Population Media Center Reviews Planet of The Humans

Joseph J. Bish, MS Apr 30, 2020

As you may know, the Michael Moore produced film, Planet of The Humans (director Jeff Gibbs), has set off a maelstrom of internecine criticism – meaning the most vociferous critics of the film emanate from within the environmental ranks itself. Although a lengthy book would be in order to fully map and understand the tribal politics involved, my space is much more limited. One thing is for sure, I have watched the film in its entirety.

If you have yet to do so, I would suggest the best way to view this movie is actually backwards. Skip to minute 1:30:40 and watch the next three minutes. These scenes, which depict unspeakable horror and trauma, are not for the faint of heart. In that, however, they are a great equalizer — no one with a shred of decency wants such things to happen. Not to individual animals (be they human or non-human). Nor to the larger ecosphere. Yet, these heartbreaking moments exemplify the seething truth of what is at stake as one oversized and ravenous species, homo sapiens, systematically decimates Earth. To my mind, those three minutes are the beating heart of the environmental movement – it is not just about “us,” it is about inter-species justice. It is about compassion and respect for Earth and all her denizens.

If we start at this clarifying moment in the film, it is much easier to accept the assertion made just moments before at minute 1:29:24 – “We humans must accept that infinite growth on a finite planet is suicide. We must accept that our human presence is already far beyond sustainability — and all that that implies.” Of course, as the film unforgettably reminds us, not only is infinite growth on a finite planet suicide, it is also murderous.

As Richard Heinberg points out, “Mainstream enviros will hate this movie because it exposes some of their real failings. By focusing on techno-fixes, they have sidelined nearly all discussion of overpopulation and overconsumption. Maybe that’s understandable as a marketing strategy, but it’s a mistake to let marketing consultants sort truth from fiction for us.”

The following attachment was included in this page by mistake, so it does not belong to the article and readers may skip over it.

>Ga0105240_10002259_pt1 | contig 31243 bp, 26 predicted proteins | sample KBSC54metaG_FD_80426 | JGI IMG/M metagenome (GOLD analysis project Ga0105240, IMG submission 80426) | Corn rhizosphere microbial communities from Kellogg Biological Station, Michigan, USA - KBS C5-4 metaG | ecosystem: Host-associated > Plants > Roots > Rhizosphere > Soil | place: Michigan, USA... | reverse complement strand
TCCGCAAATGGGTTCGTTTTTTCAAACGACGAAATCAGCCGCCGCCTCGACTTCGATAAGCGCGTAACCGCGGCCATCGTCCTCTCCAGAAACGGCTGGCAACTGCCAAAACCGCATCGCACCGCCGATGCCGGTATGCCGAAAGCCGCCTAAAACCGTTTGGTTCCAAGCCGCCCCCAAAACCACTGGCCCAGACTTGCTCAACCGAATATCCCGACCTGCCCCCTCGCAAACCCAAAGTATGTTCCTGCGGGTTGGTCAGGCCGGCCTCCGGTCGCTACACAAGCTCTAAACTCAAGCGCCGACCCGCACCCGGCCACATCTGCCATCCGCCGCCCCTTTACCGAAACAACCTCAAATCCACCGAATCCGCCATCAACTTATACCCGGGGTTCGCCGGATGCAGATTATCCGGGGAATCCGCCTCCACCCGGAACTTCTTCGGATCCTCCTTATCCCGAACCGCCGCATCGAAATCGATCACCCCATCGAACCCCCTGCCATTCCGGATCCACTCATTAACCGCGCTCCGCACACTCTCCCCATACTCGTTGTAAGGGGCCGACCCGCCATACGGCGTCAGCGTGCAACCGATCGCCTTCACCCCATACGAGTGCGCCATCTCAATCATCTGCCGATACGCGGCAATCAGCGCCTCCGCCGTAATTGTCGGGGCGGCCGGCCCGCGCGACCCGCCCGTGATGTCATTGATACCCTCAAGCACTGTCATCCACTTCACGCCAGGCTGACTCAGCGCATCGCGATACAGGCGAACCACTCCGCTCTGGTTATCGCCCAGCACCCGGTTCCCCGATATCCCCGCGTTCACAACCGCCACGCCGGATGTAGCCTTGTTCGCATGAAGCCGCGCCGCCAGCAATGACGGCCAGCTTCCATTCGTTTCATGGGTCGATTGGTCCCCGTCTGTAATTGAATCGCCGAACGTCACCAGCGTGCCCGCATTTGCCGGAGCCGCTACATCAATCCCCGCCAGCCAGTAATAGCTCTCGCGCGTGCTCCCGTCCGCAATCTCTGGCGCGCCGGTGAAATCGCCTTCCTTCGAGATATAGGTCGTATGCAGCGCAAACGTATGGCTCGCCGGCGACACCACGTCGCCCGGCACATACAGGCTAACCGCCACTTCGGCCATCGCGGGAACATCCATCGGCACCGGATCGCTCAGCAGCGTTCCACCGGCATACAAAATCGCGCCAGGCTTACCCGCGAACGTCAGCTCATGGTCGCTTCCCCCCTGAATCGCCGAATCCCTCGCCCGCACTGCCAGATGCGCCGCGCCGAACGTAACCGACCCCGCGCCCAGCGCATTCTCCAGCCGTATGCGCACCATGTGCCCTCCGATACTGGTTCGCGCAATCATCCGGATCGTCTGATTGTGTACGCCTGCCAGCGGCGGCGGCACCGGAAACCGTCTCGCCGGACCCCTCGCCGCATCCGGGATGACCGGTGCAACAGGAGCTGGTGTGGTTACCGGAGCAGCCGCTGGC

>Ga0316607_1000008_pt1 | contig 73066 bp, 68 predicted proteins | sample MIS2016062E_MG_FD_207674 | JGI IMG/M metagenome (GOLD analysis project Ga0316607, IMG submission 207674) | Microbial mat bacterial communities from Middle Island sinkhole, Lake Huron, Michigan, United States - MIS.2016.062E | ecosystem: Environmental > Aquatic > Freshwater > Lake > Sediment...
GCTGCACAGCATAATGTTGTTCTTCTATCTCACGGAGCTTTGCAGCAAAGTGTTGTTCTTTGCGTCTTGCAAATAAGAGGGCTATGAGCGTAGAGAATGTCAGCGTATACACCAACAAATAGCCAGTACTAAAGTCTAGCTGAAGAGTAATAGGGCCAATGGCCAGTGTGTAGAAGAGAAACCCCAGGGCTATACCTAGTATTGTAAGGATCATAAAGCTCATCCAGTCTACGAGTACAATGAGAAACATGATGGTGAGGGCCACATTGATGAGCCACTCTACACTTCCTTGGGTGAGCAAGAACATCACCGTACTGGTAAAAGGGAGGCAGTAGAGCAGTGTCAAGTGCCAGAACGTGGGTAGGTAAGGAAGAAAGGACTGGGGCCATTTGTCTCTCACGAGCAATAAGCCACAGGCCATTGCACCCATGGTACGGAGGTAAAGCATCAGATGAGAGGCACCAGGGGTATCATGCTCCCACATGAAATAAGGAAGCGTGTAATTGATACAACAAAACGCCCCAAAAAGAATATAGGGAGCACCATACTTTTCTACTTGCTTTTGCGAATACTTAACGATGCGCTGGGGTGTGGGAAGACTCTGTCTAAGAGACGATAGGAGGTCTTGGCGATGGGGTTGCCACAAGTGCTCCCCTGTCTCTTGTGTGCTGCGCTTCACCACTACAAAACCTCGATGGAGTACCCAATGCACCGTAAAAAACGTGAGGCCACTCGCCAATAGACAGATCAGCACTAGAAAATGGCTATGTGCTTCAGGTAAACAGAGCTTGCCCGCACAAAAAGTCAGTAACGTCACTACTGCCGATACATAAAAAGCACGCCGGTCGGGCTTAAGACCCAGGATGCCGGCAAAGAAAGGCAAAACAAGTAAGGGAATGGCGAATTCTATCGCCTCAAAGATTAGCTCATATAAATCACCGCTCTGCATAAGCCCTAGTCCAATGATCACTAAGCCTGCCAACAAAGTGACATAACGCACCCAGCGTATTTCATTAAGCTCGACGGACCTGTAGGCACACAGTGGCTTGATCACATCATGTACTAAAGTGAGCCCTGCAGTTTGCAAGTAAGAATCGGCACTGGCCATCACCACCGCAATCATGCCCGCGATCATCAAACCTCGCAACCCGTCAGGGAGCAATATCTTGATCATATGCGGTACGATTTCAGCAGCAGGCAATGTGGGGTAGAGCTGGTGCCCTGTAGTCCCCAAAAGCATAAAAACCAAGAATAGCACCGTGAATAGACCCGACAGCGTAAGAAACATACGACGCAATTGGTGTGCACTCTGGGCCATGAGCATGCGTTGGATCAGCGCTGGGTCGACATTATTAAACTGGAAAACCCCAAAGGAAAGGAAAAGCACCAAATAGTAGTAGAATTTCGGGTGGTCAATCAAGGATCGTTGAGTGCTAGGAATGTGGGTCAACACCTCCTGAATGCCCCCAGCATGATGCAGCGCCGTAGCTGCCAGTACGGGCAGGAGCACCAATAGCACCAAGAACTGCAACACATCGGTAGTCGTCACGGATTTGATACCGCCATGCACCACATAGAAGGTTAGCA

As it appears to me, the effort by Gibbs and Moore was indeed an intentional punch in the face to so-called “mainstream enviros.” In as much as any so-called environmentalist fails to grasp that growth-based economics is ecologically homicidal, the editorial violence perpetrated by Gibbs and Moore seems fully justified. Likewise, if any self-proclaimed environmentalist attempts to argue humanity is not already deep into dangerous overshoot they also deserve withering criticism.

In my experience, massive environmental organizations have indeed adopted a “have your cake and eat it too” marketing strategy — rarely articulating the severity of our ecological overshoot, nor describing the radical civilizational evolution that would be necessary for humans to adapt to Earth’s sustainable limits. Specifically, unsolicited glossy envelopes stuffed full of tawdry marketing materials make no reference to the fact that the life-style known as the “American Dream” is fundamentally lethal to the living planet. Rather, conspicuous consumption is often openly encouraged, with donor bling and other quid pro quos used to generate marginal revenue.

On the other hand, in defense of the mainstream environmental organizations, there is such a thing as realpolitik. All environmentalists, at least the ones who have accepted that infinite growth on a finite planet is a malignant idea, are also operating from within a growth obsessed economic order. In fact, it is not an overstatement to say that growth-fueled economics and its many minions are a hegemonic force. Trying to end growth-economics while subsumed in that very system is going to be extremely hard — which 50 years of demonstrable failure confirms. Good for Gibbs and Moore for clearly pointing this dynamic out. But this doesn’t mean the mainstream enviros have done nothing good or are incapable of doing so. In their zeal to expose the fundamental contradiction of trying to achieve an ecologically sustainable civilization via growth capitalism, Gibbs and Moore demean several good people who deserve far better treatment.